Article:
The Covid-19 pandemic has fueled diplomatic tensions between China and the United States. Graphic: Asia Times

Hua Chunying read from a prescripted communique. She appeared to relish the opportunity to clarify the position of China’s Ministry of Foreign Affairs when it came to the Covid-19 pandemic.

As an “official spokesperson,” she was outlining the views of the ruling Communist Party during a routine media briefing last week. The topic was again predictable.

“We have no intention to judge another country’s response to the pandemic. But while China set an example and bought precious time for the world with huge efforts and sacrifice … did a certain country make full use of the time to enhance preparedness?” Hua asked.

Obviously not, according to the next part of her prepared statement.

“Now, so many days have passed, and some in the [United States] still claim China should be held responsible for the Covid-19 [epidemic] in the US. Don’t they feel guilty or ashamed? They are trying to shift the biggest blame of the century to China and make it the biggest scapegoat. However, such an attempt is just impossible as the blame is too heavy to be shifted. Sorry, it won’t work,” Hua continued.

By now, she was in full voice.

“The pandemic is in some way like a magical mirror that exposes a person’s morality and character to the fullest extent. The virus knows no ideology, border or race. The destinies of all countries are closely intertwined … We don’t have the interest or the time to launch any despicable ‘disinformation campaign,’” Hua added.

More than 1.2 million people have been infected by this new coronavirus strain, which was “first reported in Wuhan on December 31,” the World Health Organisation confirmed.

Politically, this has been a public relations disaster for President Xi Jinping and the ruling Communist Party. Accusations of incompetence have been leveled against Beijing for its early response to the crisis, as well as claims of a “cover-up” by officials in Wuhan, the initial epicenter of the epidemic in Hubei province.

During the Lunar New Year period in late January, about five million people left the city before the lockdown order was announced to slow the spread of Covid-19. Numbers that were verified by Wuhan Mayor Zhou Xianwang, Chinese media revealed on January 26.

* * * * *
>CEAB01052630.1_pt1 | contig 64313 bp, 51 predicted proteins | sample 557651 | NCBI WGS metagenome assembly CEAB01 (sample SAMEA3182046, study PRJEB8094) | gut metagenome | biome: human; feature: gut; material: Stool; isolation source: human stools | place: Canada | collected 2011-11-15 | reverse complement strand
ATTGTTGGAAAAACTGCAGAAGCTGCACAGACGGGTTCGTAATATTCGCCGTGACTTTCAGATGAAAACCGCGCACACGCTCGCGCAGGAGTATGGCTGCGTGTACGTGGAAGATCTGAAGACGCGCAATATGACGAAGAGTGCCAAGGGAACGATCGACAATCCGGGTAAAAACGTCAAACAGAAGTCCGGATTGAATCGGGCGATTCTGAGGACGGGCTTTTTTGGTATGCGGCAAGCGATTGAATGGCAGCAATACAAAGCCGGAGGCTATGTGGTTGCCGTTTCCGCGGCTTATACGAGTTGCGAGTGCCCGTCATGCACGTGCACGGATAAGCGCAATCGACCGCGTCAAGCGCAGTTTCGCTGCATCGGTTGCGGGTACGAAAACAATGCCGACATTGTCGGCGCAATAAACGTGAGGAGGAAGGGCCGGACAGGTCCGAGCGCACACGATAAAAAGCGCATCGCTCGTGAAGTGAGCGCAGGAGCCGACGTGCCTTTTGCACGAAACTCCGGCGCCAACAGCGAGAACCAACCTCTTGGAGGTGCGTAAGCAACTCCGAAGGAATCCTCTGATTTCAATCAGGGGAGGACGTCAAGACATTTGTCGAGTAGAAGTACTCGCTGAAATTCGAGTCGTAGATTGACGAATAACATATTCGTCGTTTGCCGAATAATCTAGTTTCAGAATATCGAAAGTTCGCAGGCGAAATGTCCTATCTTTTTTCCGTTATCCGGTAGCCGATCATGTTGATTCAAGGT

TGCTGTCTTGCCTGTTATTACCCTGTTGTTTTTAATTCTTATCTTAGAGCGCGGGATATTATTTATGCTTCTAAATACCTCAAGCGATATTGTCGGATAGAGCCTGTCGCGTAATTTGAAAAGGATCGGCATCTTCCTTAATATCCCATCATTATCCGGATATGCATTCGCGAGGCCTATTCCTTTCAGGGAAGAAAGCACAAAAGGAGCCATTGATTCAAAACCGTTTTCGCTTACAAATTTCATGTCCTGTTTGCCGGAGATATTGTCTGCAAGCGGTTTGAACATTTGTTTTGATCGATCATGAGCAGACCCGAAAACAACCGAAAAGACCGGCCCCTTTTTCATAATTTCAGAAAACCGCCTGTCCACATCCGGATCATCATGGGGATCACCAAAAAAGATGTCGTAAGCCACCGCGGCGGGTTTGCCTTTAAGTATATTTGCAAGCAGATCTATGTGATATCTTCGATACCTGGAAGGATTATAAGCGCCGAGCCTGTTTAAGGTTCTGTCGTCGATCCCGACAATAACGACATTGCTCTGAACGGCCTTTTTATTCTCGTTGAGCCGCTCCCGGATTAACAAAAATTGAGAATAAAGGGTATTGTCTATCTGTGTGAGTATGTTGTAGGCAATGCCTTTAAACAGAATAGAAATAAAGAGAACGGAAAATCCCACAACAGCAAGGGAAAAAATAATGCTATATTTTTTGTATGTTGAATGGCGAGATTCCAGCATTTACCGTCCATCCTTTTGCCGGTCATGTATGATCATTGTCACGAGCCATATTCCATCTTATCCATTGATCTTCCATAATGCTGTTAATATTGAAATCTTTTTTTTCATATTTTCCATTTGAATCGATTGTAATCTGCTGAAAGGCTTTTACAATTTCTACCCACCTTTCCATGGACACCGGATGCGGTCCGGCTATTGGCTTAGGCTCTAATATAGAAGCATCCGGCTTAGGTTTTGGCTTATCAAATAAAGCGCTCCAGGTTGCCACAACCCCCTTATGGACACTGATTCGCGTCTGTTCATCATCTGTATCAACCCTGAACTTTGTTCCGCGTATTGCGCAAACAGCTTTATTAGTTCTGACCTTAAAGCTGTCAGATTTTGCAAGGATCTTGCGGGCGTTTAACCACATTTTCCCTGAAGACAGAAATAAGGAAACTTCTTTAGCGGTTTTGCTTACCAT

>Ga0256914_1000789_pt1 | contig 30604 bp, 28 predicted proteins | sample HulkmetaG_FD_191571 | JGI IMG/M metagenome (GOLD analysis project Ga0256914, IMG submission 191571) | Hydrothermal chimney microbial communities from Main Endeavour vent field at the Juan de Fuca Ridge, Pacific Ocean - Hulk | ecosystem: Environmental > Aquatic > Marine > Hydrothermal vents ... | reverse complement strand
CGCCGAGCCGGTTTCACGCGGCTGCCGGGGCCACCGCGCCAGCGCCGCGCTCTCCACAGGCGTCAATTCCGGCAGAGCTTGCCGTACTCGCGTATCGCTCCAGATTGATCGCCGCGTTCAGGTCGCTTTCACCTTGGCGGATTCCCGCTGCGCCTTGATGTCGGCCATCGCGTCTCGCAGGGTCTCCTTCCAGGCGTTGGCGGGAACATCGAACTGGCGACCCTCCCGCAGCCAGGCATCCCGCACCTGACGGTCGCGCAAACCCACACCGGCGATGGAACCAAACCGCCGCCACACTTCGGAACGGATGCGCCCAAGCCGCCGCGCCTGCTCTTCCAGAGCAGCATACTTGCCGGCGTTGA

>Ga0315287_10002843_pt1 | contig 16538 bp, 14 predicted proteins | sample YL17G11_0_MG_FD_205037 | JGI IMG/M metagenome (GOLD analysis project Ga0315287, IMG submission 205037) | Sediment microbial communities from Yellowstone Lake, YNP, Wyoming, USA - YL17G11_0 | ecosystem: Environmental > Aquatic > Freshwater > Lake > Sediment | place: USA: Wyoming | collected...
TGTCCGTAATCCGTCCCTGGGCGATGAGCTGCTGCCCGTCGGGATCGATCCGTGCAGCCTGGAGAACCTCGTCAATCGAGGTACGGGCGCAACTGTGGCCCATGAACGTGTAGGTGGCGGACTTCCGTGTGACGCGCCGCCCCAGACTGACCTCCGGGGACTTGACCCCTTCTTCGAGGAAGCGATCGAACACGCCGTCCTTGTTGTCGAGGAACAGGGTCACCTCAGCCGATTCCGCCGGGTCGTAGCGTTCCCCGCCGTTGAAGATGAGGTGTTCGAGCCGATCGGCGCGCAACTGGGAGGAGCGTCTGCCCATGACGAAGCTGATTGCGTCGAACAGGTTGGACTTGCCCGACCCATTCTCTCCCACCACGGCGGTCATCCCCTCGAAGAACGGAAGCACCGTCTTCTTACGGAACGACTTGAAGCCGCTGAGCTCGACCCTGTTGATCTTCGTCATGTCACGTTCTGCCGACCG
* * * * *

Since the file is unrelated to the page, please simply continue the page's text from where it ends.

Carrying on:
Yet not one person who left the cultural and economic heart of Hubei was tested for the virus. What followed was a scramble by Xi’s administration to quarantine 15 cities of more than 56 million people in surrounding regions. 

By February, up to half of the nearly 1.4 billion population were caught up in some form of travel ban as factories and companies were shut down. Hotels, cinemas, restaurants and shops were also closed.   

A month later, the Asia-Pacific region, Europe and North America were left reeling from the aftershocks of the pandemic. Economies were put into mothballs as nations started to isolate large pockets of their populations.

Before bringing the outbreak under control, China suffered 3,300 deaths. Medical workers have “suggested that the count” could be much “higher,” the New York Times reported on Friday. Radio Free Asia also disclosed in mid-February that “funeral homes in Wuhan” were “working 24/7 to cremate bodies.”

So far, the overall number of global infections has reached 1.27 million, while the death toll has spiraled to nearly 70,000. Recession looms across the planet.

“It is now clear that we have entered a recession as bad or worse than in 2009 [and it will be] quite deep. The human costs of the coronavirus pandemic are already immeasurable and all countries need to work together to protect people and limit the economic damage,” Kristalina Georgieva, the managing director of the International Monetary Fund, told a media briefing last month.

Changing the “narrative” has naturally become a priority for China and has involved a diet of drip-feed diatribes by the country’s heavily-censored state-owned media.